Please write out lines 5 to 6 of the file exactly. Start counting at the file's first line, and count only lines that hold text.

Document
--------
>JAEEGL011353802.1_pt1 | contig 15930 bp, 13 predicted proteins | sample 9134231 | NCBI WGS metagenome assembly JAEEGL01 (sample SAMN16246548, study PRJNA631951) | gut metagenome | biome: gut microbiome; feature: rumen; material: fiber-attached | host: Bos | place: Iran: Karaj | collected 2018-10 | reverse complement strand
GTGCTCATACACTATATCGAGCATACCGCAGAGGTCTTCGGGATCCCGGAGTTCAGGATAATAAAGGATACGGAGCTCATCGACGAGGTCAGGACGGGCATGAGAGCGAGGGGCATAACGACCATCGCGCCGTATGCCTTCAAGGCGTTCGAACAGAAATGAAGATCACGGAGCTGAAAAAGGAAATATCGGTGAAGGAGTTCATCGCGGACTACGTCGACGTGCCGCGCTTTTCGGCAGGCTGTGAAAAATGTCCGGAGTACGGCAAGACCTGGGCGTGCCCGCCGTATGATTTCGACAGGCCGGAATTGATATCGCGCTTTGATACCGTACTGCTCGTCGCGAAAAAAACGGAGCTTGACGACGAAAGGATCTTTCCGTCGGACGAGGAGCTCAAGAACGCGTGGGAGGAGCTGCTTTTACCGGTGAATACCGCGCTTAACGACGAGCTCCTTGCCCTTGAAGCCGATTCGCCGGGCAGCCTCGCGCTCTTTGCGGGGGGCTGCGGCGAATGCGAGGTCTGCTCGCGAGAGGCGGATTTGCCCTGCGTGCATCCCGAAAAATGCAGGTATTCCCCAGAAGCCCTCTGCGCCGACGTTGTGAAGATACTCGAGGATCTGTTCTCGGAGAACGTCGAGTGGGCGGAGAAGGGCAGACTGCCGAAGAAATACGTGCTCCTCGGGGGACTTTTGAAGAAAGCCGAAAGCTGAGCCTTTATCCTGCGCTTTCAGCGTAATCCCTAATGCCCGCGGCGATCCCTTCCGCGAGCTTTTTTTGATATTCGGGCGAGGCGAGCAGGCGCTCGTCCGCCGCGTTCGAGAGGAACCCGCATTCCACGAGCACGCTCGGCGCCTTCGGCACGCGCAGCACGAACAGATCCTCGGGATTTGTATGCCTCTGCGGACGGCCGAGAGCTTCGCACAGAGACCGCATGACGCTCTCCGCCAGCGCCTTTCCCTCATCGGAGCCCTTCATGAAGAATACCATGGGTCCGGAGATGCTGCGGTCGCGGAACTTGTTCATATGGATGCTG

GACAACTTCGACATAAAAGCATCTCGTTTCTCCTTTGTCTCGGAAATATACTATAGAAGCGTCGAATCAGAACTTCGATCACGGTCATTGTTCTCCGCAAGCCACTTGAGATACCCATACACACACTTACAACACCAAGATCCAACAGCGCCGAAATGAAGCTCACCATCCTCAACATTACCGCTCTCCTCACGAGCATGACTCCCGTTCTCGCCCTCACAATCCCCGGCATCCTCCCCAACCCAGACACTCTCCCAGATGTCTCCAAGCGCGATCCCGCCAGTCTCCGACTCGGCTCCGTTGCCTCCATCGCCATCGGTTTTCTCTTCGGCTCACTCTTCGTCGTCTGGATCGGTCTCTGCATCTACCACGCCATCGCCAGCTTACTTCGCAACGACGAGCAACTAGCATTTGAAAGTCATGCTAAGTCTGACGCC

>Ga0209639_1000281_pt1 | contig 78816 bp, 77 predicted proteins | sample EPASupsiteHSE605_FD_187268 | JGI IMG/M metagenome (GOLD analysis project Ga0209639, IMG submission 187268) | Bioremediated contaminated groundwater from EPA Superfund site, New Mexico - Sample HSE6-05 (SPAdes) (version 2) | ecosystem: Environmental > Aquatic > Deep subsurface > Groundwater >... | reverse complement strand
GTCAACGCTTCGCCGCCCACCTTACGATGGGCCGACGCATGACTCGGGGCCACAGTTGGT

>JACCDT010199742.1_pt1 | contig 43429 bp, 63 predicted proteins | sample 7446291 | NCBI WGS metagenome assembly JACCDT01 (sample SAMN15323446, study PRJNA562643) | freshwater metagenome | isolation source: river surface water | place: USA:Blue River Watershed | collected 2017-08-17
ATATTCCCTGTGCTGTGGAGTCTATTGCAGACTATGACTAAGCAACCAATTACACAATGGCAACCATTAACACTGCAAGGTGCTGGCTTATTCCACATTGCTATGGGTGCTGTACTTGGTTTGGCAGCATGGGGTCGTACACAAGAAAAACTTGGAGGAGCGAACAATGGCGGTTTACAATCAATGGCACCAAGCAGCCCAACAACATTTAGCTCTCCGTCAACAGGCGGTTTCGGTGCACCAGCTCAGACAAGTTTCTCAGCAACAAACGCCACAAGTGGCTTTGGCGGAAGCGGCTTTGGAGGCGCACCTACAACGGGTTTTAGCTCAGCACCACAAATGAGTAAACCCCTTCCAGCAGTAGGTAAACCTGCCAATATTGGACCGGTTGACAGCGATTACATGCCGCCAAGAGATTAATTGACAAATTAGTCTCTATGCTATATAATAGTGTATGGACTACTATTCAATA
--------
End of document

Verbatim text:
GTCAACGCTTCGCCGCCCACCTTACGATGGGCCGACGCATGACTCGGGGCCACAGTTGGT

>JACCDT010199742.1_pt1 | contig 43429 bp, 63 predicted proteins | sample 7446291 | NCBI WGS metagenome assembly JACCDT01 (sample SAMN15323446, study PRJNA562643) | freshwater metagenome | isolation source: river surface water | place: USA:Blue River Watershed | collected 2017-08-17